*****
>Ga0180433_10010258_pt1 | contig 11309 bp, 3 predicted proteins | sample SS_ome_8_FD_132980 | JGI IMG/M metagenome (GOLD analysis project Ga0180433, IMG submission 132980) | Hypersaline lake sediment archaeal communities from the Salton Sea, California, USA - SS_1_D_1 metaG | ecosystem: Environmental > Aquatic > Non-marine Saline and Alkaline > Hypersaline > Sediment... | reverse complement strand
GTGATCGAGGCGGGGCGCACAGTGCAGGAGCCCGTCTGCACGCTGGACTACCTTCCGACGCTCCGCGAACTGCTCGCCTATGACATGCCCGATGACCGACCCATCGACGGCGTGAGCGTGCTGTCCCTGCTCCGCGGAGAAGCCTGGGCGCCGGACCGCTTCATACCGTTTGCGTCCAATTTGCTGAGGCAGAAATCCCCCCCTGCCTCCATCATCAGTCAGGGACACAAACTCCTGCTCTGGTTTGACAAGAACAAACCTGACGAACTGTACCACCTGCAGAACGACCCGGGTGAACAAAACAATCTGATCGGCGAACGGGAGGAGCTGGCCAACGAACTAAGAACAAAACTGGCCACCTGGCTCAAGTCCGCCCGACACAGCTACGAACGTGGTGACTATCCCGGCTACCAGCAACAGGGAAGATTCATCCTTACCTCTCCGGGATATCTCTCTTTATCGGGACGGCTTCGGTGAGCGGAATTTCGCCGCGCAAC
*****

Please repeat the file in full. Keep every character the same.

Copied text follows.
>Ga0180433_10010258_pt1 | contig 11309 bp, 3 predicted proteins | sample SS_ome_8_FD_132980 | JGI IMG/M metagenome (GOLD analysis project Ga0180433, IMG submission 132980) | Hypersaline lake sediment archaeal communities from the Salton Sea, California, USA - SS_1_D_1 metaG | ecosystem: Environmental > Aquatic > Non-marine Saline and Alkaline > Hypersaline > Sediment... | reverse complement strand
GTGATCGAGGCGGGGCGCACAGTGCAGGAGCCCGTCTGCACGCTGGACTACCTTCCGACGCTCCGCGAACTGCTCGCCTATGACATGCCCGATGACCGACCCATCGACGGCGTGAGCGTGCTGTCCCTGCTCCGCGGAGAAGCCTGGGCGCCGGACCGCTTCATACCGTTTGCGTCCAATTTGCTGAGGCAGAAATCCCCCCCTGCCTCCATCATCAGTCAGGGACACAAACTCCTGCTCTGGTTTGACAAGAACAAACCTGACGAACTGTACCACCTGCAGAACGACCCGGGTGAACAAAACAATCTGATCGGCGAACGGGAGGAGCTGGCCAACGAACTAAGAACAAAACTGGCCACCTGGCTCAAGTCCGCCCGACACAGCTACGAACGTGGTGACTATCCCGGCTACCAGCAACAGGGAAGATTCATCCTTACCTCTCCGGGATATCTCTCTTTATCGGGACGGCTTCGGTGAGCGGAATTTCGCCGCGCAAC